Plaza Las Fuentes, located just east of City Hall, is one of the more under-appreciated works of architecture in Pasadena. Its 360-room hotel and adjacent office tower slip into the Civic Center quietly with a comfortable grace. Much of this comfort – which is architectural but also tactile – is derived from a masterful site plan, organized around public courtyards, gardens, fountains, terraces, arcades, and lobbies.
In the spirit of the recent “Never Built” or “UnBuilt” exhibits and publications, a look back at some the more interesting projects that didn’t happen during my eleven year tenure as Glendale’s chief urban designer.
Charles Moore’s 1990 Civic Center is a delightful discovery in sleepy Oceanside California. Located at the center of town, Moore’s Irving Gill-inspired buildings surround a great plaza and fountain.
On Tuesday, March 7, Los Angeles residents will vote on Measure S: a controversial proposal aimed at reforming the planning system by ceasing certain developments until particular changes to the code are made. In the interest of conveying the complexity of Measure S, and exploring its potential implications for a future Los Angeles urbanism, The LA Forum for Architecture and Urban Design interviewed two planning professionals: Alan Loomis, Deputy Director for Urban Design & Mobility at City of Glendale, and Richard Platkin, a former LA City Planner now teaching at USC.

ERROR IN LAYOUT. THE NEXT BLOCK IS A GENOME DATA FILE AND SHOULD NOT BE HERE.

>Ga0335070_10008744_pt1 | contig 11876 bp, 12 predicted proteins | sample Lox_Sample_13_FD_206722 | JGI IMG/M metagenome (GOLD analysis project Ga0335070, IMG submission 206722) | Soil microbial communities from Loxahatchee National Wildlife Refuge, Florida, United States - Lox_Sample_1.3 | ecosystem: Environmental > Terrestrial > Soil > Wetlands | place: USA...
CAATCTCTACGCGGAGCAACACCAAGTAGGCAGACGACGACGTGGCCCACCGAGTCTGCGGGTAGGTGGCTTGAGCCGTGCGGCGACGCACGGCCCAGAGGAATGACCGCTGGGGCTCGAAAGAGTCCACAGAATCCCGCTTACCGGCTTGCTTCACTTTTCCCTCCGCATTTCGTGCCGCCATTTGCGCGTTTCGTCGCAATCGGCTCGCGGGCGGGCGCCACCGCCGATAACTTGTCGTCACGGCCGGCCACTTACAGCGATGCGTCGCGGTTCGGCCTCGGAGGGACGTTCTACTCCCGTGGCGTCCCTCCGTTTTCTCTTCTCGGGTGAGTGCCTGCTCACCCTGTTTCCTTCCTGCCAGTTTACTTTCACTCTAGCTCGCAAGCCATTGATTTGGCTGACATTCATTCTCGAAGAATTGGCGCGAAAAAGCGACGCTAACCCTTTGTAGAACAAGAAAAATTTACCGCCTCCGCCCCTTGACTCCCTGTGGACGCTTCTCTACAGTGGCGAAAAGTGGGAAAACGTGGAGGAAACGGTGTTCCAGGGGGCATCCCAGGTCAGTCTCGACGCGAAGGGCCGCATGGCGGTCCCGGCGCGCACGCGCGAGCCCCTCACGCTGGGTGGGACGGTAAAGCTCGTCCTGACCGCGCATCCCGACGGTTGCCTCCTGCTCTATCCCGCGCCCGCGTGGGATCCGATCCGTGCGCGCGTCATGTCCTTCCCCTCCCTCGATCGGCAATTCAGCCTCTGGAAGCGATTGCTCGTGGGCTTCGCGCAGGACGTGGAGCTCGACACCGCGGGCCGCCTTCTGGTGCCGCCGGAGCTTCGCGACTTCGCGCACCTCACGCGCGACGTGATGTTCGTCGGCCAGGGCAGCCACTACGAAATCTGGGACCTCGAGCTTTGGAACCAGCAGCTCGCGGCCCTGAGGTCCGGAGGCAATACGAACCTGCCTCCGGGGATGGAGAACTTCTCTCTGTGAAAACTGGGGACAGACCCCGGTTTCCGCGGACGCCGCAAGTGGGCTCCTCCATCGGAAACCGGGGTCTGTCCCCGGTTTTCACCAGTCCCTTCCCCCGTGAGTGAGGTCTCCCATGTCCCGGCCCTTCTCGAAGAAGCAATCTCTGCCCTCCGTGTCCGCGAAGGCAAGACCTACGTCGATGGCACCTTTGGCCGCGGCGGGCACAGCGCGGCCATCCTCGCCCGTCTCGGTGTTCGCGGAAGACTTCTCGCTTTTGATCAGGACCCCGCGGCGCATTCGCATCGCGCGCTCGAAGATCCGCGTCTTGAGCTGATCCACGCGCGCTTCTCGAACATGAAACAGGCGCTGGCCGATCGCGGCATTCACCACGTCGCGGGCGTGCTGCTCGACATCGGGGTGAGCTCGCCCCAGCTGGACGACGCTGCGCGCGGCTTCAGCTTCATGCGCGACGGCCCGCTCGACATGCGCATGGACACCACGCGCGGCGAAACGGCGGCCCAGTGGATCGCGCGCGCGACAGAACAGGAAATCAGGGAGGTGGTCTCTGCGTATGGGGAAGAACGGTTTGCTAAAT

Commentary on the LA Forum’s Dingbat 2.0 competition, written for the publication: Dingbat 2.0: The Iconic Los Angeles Apartment as Projection of a Metropolis
Reflections on the Southern California Edison photography archive, published in “Form and Landscape,” The Huntington’s contribution to Pacific Standard Time Presents: Modern Architecture in LA.
Last week the Glendale City Council approved two mixed-use projects, each located at significant infill sites within the city’s urban centers. The Triangle will anchor the Tropico Station district surrounding the Glendale Metrolink/Amtrak stop. The second will fill a vacant lot and chronic hole in the middle of the Brand Boulevard downtown retail district.